With April as National Autism Awareness Month it’s wonderful to see yet another film approach autism with positivity and awareness. That film is “Jane Wants A Boyfriend”. Written by Jarret Kerr and directed by William Sullivan, “Jane Wants A Boyfriend” takes a look at autism through the eyes of 20-something Jane, a high functioning girl with Asperger’s, alternating the point of view with that of Jane’s sister Bianca, an actress/bartender who is more than a little over-protective, and perhaps sometimes even a bit resentful, of Jane. Where we recently saw the effects of autism on a family and a caregiver to a young autistic girl in Janet Grillo’s “Jack of the Red Hearts”, here, Sullivan provides an emotionally fueled, more introspective viewpoint thanks to Kerr’s script focusing on a coming of age for Jane’s independence and romance. The result is a sweet showcase for Louisa Krause as Jane.
A costumer to the local theatre company in which Bianca has dreams of being the star of a new Shakespearean production, Jane is relatively self-sufficient, talented with a needle and thread, and craving to be just like her sister Bianca, including finding romance. And it’s not just about a boyfriend for Jane. It’s about romance; romance like what she sees in all the movies of the 30’s and 40’s which she obsessively watches to the point of memorizing a film’s dialogue. Living with her parents in the same house her entire life and always having her over-protective sister Bianca watching her every move, life takes a turn for both Jane and Bianca when their parents announce they are selling the family home in New Jersey and moving to the City.
Always treating Jane as if she is incapable of being on her own and caring for herself, Bianca and her parents believe it now falls on Bianca to have Jane move in with Bianca and her boyfriend. While on the one hand Bianca sees the wisdom in this, on the other, the idea of Jane being constantly underfoot in her new live-in relationship with her boyfriend, takes its toll on Bianca; not to mention pulling her focus from her acting once she is cast as the lead in the new play. Causing further distraction for Bianca is her friend Jack who meets Jane for the first time at the bar in which she’s been working until this big acting break. Jack is enchanted by Jane and desperately wants to go out with her. Similarly, Jane is charmed by Jack and gets curious as to her attractiveness to the opposite sex. Bianca, however, wants to keep the two apart.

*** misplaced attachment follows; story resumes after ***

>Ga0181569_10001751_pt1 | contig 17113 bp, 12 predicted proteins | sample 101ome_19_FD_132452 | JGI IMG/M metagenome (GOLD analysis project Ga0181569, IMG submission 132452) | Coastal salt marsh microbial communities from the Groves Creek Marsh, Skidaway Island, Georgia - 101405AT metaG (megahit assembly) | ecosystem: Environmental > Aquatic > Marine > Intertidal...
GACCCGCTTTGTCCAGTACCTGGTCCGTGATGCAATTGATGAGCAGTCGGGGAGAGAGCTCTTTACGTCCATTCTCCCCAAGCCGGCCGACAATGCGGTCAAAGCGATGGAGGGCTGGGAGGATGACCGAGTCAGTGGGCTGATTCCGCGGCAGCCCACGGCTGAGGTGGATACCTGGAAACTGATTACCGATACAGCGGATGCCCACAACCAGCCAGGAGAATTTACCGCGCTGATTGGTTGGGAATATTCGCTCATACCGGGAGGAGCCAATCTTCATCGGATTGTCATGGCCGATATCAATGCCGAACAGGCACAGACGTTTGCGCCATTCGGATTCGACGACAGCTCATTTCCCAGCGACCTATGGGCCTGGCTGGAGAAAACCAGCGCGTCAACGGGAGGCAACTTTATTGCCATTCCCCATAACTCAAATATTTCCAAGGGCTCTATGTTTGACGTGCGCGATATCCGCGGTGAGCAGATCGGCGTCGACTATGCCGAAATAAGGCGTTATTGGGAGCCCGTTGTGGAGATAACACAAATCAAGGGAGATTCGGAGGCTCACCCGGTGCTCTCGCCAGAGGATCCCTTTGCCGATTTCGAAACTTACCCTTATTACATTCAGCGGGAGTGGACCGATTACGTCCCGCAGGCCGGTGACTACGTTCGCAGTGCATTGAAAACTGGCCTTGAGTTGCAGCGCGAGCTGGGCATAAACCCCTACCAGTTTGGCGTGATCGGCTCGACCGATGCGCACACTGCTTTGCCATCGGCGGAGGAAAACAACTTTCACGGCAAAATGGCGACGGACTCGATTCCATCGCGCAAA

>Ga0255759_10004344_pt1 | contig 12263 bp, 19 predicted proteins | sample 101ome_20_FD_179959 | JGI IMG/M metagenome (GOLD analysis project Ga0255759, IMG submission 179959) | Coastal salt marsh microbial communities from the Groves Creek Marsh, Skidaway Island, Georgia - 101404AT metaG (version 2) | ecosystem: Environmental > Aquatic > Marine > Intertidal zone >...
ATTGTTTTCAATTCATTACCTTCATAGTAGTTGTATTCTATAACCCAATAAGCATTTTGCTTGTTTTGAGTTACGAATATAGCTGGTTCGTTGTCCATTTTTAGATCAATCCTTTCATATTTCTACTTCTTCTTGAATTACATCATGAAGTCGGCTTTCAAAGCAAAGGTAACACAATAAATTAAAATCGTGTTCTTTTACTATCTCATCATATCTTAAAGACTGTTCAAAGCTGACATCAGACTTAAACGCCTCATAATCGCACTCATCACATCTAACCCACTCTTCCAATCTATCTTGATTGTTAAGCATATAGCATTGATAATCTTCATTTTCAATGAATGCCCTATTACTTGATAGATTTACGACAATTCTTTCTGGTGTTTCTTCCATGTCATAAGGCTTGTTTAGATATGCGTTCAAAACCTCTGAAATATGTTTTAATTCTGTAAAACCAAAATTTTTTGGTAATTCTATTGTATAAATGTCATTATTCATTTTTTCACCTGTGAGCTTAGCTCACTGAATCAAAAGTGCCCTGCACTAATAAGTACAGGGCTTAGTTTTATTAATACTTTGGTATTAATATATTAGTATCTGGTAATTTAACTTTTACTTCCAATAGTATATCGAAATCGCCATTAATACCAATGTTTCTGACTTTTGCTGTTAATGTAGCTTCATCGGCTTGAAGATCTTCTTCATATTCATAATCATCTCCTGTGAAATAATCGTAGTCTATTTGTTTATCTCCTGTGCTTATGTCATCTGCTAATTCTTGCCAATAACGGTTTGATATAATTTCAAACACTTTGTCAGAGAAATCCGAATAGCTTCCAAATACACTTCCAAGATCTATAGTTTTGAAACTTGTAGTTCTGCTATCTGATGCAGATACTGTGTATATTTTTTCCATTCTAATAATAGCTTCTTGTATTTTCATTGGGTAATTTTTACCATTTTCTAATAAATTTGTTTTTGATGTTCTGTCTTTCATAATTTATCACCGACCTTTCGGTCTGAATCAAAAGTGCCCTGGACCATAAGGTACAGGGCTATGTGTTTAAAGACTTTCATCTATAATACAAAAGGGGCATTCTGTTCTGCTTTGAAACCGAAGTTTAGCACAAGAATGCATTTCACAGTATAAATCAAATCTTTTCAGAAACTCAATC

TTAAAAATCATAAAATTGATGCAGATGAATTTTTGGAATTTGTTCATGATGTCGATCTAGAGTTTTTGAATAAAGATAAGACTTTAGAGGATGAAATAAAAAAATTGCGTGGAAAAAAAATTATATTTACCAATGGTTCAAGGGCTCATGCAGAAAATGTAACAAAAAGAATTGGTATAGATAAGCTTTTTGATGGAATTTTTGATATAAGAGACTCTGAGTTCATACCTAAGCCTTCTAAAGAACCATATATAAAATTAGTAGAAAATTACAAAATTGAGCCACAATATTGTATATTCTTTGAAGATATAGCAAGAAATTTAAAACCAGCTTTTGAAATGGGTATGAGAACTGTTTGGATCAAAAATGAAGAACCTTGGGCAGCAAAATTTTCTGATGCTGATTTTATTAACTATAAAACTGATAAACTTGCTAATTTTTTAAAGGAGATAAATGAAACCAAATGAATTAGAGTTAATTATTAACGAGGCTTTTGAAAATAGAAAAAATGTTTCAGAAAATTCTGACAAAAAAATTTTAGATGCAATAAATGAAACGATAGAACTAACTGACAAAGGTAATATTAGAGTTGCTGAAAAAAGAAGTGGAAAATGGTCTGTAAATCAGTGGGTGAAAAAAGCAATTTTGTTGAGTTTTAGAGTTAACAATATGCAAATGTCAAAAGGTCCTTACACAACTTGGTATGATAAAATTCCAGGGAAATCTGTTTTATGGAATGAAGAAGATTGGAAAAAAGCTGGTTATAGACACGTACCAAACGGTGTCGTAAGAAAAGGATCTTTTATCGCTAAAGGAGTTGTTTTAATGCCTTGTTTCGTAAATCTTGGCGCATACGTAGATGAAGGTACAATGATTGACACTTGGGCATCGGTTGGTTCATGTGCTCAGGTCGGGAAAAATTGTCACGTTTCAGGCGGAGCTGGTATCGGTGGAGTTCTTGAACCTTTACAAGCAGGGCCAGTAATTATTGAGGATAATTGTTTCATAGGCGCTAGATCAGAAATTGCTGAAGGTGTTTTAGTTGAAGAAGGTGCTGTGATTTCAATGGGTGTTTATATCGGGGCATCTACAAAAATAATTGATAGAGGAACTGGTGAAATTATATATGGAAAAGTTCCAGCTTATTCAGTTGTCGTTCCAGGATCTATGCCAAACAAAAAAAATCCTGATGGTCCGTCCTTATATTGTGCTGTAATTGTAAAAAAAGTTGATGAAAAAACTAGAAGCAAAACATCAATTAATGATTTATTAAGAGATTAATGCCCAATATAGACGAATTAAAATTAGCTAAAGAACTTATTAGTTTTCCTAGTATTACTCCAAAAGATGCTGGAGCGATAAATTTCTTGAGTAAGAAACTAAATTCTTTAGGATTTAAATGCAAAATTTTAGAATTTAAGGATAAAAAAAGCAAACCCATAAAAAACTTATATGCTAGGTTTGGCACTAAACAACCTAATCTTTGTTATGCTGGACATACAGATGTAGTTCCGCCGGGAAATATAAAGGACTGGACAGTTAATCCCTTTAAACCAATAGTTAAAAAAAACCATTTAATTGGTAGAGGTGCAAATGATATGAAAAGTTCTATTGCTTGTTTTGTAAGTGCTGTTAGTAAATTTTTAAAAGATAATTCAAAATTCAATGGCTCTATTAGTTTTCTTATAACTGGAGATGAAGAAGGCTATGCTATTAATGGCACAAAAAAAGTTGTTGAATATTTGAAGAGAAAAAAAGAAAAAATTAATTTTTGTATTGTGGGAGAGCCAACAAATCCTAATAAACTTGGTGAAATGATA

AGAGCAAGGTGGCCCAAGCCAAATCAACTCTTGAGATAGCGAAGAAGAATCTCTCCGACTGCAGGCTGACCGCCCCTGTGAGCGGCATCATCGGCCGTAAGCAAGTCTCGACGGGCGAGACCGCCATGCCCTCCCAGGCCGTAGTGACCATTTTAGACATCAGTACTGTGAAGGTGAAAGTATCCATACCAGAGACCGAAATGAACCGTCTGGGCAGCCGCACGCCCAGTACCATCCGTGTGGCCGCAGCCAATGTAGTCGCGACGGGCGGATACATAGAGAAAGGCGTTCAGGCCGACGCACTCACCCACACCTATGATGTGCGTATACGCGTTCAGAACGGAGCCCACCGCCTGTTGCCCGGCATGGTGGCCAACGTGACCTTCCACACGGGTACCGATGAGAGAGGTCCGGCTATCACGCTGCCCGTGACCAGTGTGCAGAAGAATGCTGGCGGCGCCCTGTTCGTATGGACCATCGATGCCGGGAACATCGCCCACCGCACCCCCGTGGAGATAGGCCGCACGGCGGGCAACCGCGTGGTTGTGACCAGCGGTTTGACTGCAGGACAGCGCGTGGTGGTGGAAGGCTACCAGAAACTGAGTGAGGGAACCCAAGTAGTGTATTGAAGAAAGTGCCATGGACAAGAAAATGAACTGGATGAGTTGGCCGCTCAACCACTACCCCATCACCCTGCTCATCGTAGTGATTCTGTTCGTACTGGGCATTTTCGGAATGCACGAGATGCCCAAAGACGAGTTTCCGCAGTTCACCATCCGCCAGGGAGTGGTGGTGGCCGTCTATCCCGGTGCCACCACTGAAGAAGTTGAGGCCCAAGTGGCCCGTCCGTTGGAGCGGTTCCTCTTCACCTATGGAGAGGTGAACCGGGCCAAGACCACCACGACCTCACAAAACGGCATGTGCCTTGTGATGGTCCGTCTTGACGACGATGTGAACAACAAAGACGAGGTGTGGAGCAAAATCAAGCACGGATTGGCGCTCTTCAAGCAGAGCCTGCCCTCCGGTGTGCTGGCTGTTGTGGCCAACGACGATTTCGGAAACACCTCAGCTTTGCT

With a lot of sisterly pushing and shoving, we watch the sibling dynamic change and grow as each sister fights for what she thinks is right. For Bianca, that means protecting Jane. And for Jane, it means spreading her wings and finding her own bliss.
The shining star in “Jane Wants A Boyfriend” is Louisa Krause. As Jane, she sparkles with wide-eyed wonder. You want to see Jane succeed and achieve all of her dreams. A key component to the character is her love of classic movies from the 30’s and 40’s, something that fuels Jane’s desire and image of love and the perfect man. Krause embraces the films and emulates the dialogue in Jane’s daily life with endearing charm. And just wait until you see Krause with Gabriel Ebert as Jack, the “normal” man who really likes Jane. Ebert has a shy, goofy, puppy dog eyed, Jimmy Stewart essence to him once Jack meets Jane that is sweetly charming. This is the guy very girl longs to meet.
Surprisingly, Eliza Dushku falls flat as Bianca, particularly when performing in-character Shakespeare. (Could explain why she wasn’t a part of Joss Whedon alumni-filled “Much Ado About Nothing.) While Dushku nails the parent-daughter chemistry with Polly Draper and Gary Hilborn as well as with Amir Arison as boyfriend Rob, the sisterly bond and over-protectiveness between Dushku and Krause never feels truthful.
Director Sullivan and his cinematographer Brandon Roots are at their best when telling the story from Jane’s perspective, capitalizing on Jane’s obsession with old movies and her job with the theatre company, creating an almost magical rose-colored view of the world through Jane’s eyes. Color is saturated providing not only a beautifully polished look but one metaphoric of the senses and reality of Jane’s world. Ethereal beauty abounds within the theatre and set design for the Shakespearean play thanks to production designer Emmeline Wilks-Dupoise, something that Sullivan again, metaphorically showcases with overhead shots from the stage catwalks, providing us with a sense of Jane’s feeling of being on the outside looking in on life and love, as she does with her movies. Beautiful visual storytelling. Similarly, the camera doesn’t shy away from the struggles Jane has with the “normal” people and situations around her, calling on dutching and various lensing techniques as well as sound design to propel us into moments of trauma perfectly brought to life by Krause.
Although we learn very little in the script to give us a baseline for the different stages or types of autism so as to properly gauge the extent of Jane’s condition, it doesn’t detract from the emotional beauty and poetry which is brought to life by Louisa Krause, and Jane’s journey to find a boyfriend and herself.
And stay for the credits. You’re in for a real treat with an enchanting homage to Jane’s favorite movies as told through the budding relationship between Jack and Jane, lensed in black & white with a 16mm vintage feel.
Directed by Will Sullivan
Written by Jarret Kerr
Cast: Louisa Krause, Eliza Dushku, Gabriel Ebert, Amir Arison